As you look up Church Street from the Cross, you can see several old cottages on the right. The last of these, opposite the rectory and next to the church is one of the oldest houses in the village - Church Cottage (number seven). Timbers in the house have been dated as far back 1430 to 1500 AD. Originally the house was wattle and daub and was thatched.
1778 enclosure award map
The enclosure had little effect on this, the heart of the village. The ancient houses (AH) and ancient enclosures (AE) remained as they were. You can see the houses down what became Church Street, including Church Cottage.
Rates Valuation 1824
In the Rates Map of 1824 the building is clearly shown on plot 179,containing four "houses and gardens".The land and houses were owned by Anne Bowley who lived next door.The residents (ratepayers) were John Hart, George Pickering, Robert Bird and Edward Allsopp. The houses were valued in total at nearly two pounds and the plot covered about half an acre.
In 1884 the first Ordnance Survey map of the village was published. You can see that the house seems to have been extended further into the churchyard.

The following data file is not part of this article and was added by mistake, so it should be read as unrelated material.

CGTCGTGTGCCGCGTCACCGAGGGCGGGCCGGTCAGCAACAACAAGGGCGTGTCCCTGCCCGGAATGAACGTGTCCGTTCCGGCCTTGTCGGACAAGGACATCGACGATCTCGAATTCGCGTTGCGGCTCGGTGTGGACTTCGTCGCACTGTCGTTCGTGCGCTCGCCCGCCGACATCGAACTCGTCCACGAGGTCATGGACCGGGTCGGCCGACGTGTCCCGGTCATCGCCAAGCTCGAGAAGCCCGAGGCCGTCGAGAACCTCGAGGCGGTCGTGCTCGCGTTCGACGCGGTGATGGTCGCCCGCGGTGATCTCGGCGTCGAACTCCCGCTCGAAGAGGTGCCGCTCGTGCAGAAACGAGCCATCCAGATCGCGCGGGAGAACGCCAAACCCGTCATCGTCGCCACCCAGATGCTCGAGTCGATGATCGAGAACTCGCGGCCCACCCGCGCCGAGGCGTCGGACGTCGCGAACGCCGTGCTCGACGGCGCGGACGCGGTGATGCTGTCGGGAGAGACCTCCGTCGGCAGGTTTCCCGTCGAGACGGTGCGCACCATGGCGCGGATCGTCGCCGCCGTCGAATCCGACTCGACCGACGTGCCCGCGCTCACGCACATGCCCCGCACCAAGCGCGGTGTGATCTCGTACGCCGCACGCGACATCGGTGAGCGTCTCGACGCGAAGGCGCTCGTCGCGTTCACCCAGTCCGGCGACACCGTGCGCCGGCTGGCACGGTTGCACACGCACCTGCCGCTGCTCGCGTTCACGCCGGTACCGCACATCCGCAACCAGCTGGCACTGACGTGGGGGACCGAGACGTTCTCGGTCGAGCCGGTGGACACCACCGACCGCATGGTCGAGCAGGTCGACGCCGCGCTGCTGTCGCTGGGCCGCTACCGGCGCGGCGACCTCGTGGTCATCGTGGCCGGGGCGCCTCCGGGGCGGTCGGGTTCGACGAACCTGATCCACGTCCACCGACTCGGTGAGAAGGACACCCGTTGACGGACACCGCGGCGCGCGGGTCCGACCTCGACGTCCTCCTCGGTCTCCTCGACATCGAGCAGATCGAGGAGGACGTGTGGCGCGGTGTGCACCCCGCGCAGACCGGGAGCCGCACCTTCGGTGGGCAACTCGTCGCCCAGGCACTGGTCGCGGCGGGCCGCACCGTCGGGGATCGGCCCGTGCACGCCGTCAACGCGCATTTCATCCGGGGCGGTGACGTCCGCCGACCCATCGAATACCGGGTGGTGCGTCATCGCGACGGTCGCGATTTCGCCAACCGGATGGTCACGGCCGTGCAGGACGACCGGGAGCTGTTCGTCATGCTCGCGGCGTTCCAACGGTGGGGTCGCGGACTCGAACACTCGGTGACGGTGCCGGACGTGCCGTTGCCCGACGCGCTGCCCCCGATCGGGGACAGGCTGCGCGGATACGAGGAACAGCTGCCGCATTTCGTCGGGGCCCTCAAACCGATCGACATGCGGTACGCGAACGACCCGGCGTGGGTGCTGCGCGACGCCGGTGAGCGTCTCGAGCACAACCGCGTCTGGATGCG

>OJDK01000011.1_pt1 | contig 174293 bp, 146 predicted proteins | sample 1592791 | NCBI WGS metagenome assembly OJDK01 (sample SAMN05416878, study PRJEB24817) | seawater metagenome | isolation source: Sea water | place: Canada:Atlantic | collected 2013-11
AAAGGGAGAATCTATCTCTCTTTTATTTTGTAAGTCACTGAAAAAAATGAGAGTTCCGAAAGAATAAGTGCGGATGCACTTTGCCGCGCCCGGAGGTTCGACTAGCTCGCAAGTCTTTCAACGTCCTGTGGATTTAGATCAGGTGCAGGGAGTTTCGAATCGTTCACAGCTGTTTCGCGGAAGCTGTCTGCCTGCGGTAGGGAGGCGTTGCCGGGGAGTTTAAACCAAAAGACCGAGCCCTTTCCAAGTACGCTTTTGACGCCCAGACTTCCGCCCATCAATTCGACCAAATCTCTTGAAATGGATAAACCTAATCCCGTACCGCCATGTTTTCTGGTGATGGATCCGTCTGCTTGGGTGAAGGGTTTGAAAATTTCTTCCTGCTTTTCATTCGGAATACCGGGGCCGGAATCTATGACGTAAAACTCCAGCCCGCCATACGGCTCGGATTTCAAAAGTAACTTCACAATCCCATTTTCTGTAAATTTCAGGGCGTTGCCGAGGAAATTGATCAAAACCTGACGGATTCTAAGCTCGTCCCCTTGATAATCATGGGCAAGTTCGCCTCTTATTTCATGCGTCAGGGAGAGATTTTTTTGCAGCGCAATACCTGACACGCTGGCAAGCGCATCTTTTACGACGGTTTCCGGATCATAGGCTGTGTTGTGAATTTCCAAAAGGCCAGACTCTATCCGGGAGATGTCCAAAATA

Census details at the start of the C19th.
In 1901 Church Cottage was occupied by John Price aged 56, a hosiery manufacturer and employer with his wife Mary (nee Fisher). John Price owned a stockiners workshop on the right side of the Green looking from Cross Street. The Prices and Fishers moved to Hathern from Barlestone and Sileby respectively in the mid C19th. John Price and Mary Fisher as youngsters had both been brought up in Tanners lane. Next door to the cottage was the family of Sam Price, aged 31, a thread hosiery framework knitter. He is said to have made one dozen pairs of shot silk stockings for Princess Mary's wedding in 1892 to the future King George V. By 1911, John had died but the widowed Mary was still in residence. The house had 5 rooms. The small annexe between the two houses was used for knitting. Below is photo of Sam Price from a newspaper article reporting his 80th birthday headed "Maker of ties and sweet music" (he was member of a prize-winning vocal quartet).
Opposite in the rectory was the Rev. Joseph Glenn Lawrance, from Ipswich, seen below on the rectory lawn.
Families were required to submit details of who lived in what house as the basis for issuing identity cards at the start of the war. This is now an invaluable resource as the 1931 census was lost in a fire and no census was taken in 1941. At this time the cottage was occupied by Eric and Elsie Davis with their young son Trevor, who later occupied the house with his wife Elsa.
Pictures of Church Cottage
You can see pictures of Church Street (or Church Gate as it was named in the 1911 census) and Church Cottage in the gallery of streets and houses and in the gallery of church and cross. Above is a a more recent picture taken from the churchyard.